A battle for the world's largest radio telescope has ended in a draw, with both Australia and South Africa winning the right to host the unique project. When completed in 2024, it could allow scientists to detect signs of extraterrestrial life.
Square Kilometre Array, or SKA will be 50 times more sensitive than today's most powerful radio telescopes.
Scientists believe it will “transform the view of the Universe”, allowing us to “see back to the moments after the Big Bang and discover previously unexplored parts of the cosmos,” said Dr. Michiel van Haarlem, Interim Director General of the SKA Organisation.
"Connecting to discoveries from the Large Hadron Collider, we will get a consistent picture of what the universe is made of," John Womersley, Chair of the Board of Directors of the SKA Organization, was cited by Reuters.
Moreover, SKA will be able to detect weak signals that could indicate the presence of extraterrestrial life.
The most powerful telescope ever will consist of 3,000 dishes, each 15 meters wide, together with many more antennae that will stretch over 3,000 km (1,864 miles).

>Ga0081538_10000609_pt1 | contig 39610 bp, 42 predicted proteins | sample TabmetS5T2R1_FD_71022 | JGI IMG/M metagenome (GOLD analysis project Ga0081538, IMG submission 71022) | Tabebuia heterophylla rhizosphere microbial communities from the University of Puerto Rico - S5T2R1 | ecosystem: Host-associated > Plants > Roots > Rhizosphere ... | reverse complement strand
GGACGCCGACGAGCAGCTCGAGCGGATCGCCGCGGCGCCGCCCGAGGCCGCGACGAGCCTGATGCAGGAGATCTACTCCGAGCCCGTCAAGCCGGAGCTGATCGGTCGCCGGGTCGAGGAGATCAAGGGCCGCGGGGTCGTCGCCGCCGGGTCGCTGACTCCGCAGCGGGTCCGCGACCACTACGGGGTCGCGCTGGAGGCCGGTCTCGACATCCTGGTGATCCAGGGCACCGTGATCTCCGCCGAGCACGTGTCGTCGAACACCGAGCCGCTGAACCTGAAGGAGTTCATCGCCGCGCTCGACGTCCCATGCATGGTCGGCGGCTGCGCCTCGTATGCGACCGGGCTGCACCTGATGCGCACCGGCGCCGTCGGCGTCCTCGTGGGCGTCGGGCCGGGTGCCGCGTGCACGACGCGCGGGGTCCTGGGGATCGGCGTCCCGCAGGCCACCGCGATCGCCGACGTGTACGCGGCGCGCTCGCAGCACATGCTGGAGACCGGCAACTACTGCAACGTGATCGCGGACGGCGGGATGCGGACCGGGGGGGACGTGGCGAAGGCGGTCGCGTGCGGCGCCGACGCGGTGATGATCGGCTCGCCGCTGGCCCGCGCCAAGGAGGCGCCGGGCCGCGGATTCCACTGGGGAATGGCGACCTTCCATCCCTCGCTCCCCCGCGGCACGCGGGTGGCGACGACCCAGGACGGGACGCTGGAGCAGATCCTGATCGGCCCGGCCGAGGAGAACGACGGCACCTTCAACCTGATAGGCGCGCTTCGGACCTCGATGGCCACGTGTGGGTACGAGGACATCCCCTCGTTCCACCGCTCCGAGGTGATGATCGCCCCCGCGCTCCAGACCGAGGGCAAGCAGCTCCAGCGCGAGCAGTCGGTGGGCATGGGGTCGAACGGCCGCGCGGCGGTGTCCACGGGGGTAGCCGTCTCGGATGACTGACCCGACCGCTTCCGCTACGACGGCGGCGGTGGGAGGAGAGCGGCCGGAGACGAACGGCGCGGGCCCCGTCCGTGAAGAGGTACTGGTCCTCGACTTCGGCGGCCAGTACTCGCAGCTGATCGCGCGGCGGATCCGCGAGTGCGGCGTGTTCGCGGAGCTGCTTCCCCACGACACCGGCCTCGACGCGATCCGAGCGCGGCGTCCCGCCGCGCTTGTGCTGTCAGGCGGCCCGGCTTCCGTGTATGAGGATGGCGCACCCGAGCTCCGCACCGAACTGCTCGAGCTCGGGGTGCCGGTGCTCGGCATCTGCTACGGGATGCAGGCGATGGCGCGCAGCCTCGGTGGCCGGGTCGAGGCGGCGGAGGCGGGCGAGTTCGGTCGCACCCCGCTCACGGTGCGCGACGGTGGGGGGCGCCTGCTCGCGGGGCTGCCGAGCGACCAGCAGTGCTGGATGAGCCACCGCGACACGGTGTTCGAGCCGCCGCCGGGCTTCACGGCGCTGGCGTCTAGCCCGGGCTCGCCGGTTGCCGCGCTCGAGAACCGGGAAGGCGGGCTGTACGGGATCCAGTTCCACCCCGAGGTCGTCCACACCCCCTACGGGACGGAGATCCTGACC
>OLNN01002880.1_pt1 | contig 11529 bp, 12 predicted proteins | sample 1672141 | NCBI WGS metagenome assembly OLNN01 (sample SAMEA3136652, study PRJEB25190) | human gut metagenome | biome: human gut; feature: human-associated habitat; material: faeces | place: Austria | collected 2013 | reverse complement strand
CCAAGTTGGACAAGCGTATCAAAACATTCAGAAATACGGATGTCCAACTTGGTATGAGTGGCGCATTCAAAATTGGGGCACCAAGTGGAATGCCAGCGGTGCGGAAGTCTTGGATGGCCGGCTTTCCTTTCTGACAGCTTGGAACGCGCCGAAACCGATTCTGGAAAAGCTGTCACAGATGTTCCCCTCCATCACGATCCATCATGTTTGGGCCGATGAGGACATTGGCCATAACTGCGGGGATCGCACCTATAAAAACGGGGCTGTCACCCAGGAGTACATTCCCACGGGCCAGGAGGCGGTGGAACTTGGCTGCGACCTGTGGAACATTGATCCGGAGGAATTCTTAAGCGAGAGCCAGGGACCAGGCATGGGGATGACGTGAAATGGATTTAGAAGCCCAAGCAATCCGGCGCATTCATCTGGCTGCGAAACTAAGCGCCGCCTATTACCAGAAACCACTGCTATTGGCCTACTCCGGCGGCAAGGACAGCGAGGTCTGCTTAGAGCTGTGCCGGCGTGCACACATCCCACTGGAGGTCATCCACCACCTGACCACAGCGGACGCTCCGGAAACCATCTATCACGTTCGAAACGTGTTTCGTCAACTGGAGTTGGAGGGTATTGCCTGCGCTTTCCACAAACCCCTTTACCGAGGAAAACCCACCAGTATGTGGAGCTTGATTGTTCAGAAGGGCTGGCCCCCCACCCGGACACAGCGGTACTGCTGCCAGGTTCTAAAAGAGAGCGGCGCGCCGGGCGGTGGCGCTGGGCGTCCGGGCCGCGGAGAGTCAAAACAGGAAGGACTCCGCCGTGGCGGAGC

"The majority of SKA dishes in phase one will be built in South Africa, combined with MeerKAT [a super-sensitive radio telescope currently under construction]," the committee said. "Further SKA dishes will be added to the… array in Australia. All the dishes and the mid-frequency aperture arrays for phase two of the SKA will be built in Southern Africa, while the low-frequency aperture array antennas for phases one and two will be built in Australia."
The target construction cost is €1,500 million.
There has been a long battle between three possible states – Australia, New Zealand and South Africa – to host the mammoth star-gazing tool.
Despite Australia’s concerns over high rates of violent crime in South Africa, the SKA advisory committee identified the state as the preferred site.
The construction of SKA is scheduled to start in 2019.
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